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Library Guide for Law Journals : Plagiarism Resources

A guide for Law Journal editors, cite-checkers and staff, including print and online resources.

What is Plagiarism?

Plagiarism is the act of stealing another's ideas or words and passing them off as your own. This is a serious offense in the academic world, and one that has become much easier to commit with the widespread dissemination of information now available. Law Reviews must be vigilant to ensure that their articles are not plagiarized or taken from another person's work. For a quick and handy overview of why plagiarism occurs and how teachers try to prevent it, check out this infographic from the University of Illinois at Chicago.

Thank you to the University of Michigan Law School Library for creating a plagiarism page on which this one is based.

Plagiarism Detection Tools

How do you watch for plagiarism?

Checking for plagiarism can be a time-consuming and painstaking exercise. However, it is very important that it is done to protect authors and promote the creation of new ideas and concepts.

The first step in locating plagiarism is knowing what to watch for as you read the paper. Here are various types of plagiarism, as outlined by the University of Michigan's guide on detecting plagiarism:

  • Word-for-word direct copying
  • Paraphrasing
  • Copying the analysis of others without appropriate citation; i.e., citing to many or even all of the underlying references but not to the analysis itself
  • Copying structure or organization of an existing piece
  • Copying ideas or arguments of others

These all constitute plagiarism if they occur without proper attribution.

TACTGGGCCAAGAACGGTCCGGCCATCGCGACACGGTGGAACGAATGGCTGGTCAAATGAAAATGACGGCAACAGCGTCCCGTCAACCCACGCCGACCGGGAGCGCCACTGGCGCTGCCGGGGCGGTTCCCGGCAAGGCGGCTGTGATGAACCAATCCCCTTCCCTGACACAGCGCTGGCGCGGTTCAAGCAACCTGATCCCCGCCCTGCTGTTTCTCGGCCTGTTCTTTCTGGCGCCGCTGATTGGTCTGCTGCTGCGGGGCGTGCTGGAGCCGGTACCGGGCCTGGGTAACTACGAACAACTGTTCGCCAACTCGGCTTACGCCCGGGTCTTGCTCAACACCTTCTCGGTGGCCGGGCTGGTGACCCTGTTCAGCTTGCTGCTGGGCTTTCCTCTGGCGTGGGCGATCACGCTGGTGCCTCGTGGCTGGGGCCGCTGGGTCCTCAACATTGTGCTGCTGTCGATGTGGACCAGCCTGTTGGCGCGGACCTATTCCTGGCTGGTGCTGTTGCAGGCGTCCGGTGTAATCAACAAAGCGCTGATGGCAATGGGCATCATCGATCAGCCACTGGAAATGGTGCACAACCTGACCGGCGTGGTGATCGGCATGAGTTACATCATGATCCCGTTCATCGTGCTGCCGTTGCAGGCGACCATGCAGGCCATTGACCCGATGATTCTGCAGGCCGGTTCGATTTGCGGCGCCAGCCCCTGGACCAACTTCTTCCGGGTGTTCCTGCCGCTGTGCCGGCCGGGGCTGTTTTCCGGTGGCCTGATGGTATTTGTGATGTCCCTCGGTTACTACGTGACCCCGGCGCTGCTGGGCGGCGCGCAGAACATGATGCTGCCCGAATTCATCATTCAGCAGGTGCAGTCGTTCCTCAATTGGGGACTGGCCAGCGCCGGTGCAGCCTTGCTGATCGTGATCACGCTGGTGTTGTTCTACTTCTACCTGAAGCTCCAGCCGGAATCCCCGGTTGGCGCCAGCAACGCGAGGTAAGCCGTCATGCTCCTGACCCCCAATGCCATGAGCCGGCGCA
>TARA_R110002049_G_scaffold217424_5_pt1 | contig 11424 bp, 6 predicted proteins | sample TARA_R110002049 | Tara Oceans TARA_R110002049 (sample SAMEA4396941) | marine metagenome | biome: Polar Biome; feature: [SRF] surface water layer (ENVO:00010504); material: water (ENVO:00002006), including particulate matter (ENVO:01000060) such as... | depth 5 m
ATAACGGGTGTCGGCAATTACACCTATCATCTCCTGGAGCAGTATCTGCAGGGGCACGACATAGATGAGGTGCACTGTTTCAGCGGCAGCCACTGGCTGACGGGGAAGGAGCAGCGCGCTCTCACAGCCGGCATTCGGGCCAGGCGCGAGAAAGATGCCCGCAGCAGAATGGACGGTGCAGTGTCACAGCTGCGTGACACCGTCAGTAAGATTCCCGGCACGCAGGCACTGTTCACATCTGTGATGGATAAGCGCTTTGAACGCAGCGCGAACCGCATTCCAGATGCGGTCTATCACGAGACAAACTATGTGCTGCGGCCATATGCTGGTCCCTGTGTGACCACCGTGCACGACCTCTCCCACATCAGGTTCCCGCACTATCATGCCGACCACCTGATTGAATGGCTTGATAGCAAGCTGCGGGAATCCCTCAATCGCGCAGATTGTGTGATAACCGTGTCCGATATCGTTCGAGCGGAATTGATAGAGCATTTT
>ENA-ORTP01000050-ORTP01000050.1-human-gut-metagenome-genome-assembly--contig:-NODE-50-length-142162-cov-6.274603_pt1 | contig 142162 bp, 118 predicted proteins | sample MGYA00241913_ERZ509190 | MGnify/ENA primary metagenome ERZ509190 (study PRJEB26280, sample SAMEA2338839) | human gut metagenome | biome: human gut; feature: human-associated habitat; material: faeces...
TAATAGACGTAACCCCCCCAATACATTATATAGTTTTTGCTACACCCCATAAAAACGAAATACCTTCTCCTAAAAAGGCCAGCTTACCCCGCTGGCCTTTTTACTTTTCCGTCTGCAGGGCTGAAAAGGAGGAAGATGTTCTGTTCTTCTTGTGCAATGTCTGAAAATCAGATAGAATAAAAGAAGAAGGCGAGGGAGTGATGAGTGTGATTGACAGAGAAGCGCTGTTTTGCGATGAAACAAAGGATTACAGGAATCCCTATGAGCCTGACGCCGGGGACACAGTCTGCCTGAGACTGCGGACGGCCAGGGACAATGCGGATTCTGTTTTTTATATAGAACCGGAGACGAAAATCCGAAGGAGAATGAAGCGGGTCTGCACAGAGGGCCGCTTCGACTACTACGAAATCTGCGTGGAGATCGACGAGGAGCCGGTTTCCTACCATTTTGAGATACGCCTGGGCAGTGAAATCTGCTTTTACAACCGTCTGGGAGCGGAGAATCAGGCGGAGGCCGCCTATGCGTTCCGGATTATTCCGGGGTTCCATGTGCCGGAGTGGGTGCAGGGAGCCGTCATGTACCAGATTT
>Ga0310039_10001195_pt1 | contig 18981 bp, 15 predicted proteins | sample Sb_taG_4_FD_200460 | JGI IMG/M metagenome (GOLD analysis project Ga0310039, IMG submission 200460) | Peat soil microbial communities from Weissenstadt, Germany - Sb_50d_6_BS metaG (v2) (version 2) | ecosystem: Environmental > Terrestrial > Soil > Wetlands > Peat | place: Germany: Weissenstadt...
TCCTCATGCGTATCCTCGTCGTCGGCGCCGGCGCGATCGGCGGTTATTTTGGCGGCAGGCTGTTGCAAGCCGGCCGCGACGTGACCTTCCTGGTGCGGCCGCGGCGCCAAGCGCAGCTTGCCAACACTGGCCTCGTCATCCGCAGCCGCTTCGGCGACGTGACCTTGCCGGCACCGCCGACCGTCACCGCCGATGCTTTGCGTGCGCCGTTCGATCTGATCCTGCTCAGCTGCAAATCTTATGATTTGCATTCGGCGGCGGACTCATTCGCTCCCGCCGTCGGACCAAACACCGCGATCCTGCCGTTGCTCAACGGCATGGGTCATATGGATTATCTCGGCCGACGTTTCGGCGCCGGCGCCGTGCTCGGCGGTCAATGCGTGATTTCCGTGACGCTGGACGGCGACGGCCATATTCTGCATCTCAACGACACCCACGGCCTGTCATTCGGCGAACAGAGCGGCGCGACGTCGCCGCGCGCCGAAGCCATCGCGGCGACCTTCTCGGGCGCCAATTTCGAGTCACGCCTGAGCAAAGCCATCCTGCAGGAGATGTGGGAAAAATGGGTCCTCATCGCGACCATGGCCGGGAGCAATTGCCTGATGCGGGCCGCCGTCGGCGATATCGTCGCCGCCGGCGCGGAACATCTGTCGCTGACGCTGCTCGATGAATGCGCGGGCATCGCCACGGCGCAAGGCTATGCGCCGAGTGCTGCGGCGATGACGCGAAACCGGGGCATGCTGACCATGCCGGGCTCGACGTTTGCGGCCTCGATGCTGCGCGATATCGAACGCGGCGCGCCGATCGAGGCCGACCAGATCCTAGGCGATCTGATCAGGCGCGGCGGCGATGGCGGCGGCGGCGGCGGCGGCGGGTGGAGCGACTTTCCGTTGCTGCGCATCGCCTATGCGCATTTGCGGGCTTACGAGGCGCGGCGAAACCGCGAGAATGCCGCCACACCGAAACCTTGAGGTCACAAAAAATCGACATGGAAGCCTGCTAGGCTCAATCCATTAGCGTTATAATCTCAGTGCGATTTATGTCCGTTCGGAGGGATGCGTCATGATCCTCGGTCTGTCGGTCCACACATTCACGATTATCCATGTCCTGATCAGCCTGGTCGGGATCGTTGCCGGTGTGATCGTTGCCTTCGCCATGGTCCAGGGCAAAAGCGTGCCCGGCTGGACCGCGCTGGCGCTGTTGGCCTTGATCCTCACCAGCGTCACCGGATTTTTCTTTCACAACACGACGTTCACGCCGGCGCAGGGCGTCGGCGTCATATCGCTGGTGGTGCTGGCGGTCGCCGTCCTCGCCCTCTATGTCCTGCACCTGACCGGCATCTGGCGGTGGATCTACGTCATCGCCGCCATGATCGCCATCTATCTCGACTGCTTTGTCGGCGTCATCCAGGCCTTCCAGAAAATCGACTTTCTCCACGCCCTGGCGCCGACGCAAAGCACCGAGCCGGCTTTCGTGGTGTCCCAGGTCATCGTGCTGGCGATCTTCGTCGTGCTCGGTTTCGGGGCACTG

Pay extra close attention to when a phrase or word seems out of place, or there are errors that do not make sense in context. These may be signs that the words or ideas have been taken from elsewhere.

Second, check that the cited sources in the article are both correct and not the source of this potential plagiarism. There are many instances where authors will cite a resource but also take ideas or quotes elsewhere without attribution. This step may save you time in tracking down the original source.

Third, begin searching other sources that you suspect may be the location of the plagiarized article. Searching the same databases that cite-checkers use (Hein Online, Lexis, Westlaw, Bloomberg, Proquest, JSTOR, etc) is a good start. Googling may also bring back results, especially Google Scholar or Google Books. Try and choose unique phrases or strange words that don't occur very often to get a good set of results.

Lastly, you can use plagiarism detection tools like the ones listed to the left. This will compare the paper with thousands of other sources and see what sentences may be sticking out as potentially plagiarized.

You can also always ask the reference staff for help! The process of checking for plagiarism is a tough one, and we are more than happy to help you in the process of untangling these tricky and confusing processes.


Other useful resources

  • Recognize and Avoid Plagiarism: Think you know plagiarism? Take this handy online test created by Cornell to see if you know it if you see it.
  • Plagiarism resources online: From the Legal Writing Institute, learn more about plagiarism from a writer's perspective, and discover more tools to help you locate plagiarism.
  • The Writer's Handbook on Avoiding Plagiarism: From the UW Writing Center with links to and more about resources to prevent plagiarism.
  • Plagiarism Detection Tips: Written by the UW Law Library's assistant Public Services Director, Bonnie Schucha, this PDF will give you a good starting point for when you suspect plagiarism.
  • The Complete Guide to Discouraging Plagarism: Created by (a plagiarism detection engine), this handbook is meant to give both students and instructors the basics on how to avoid plagiarism and ways to detect when plagiarism is occurring. The consequences of plagiarism are also covered.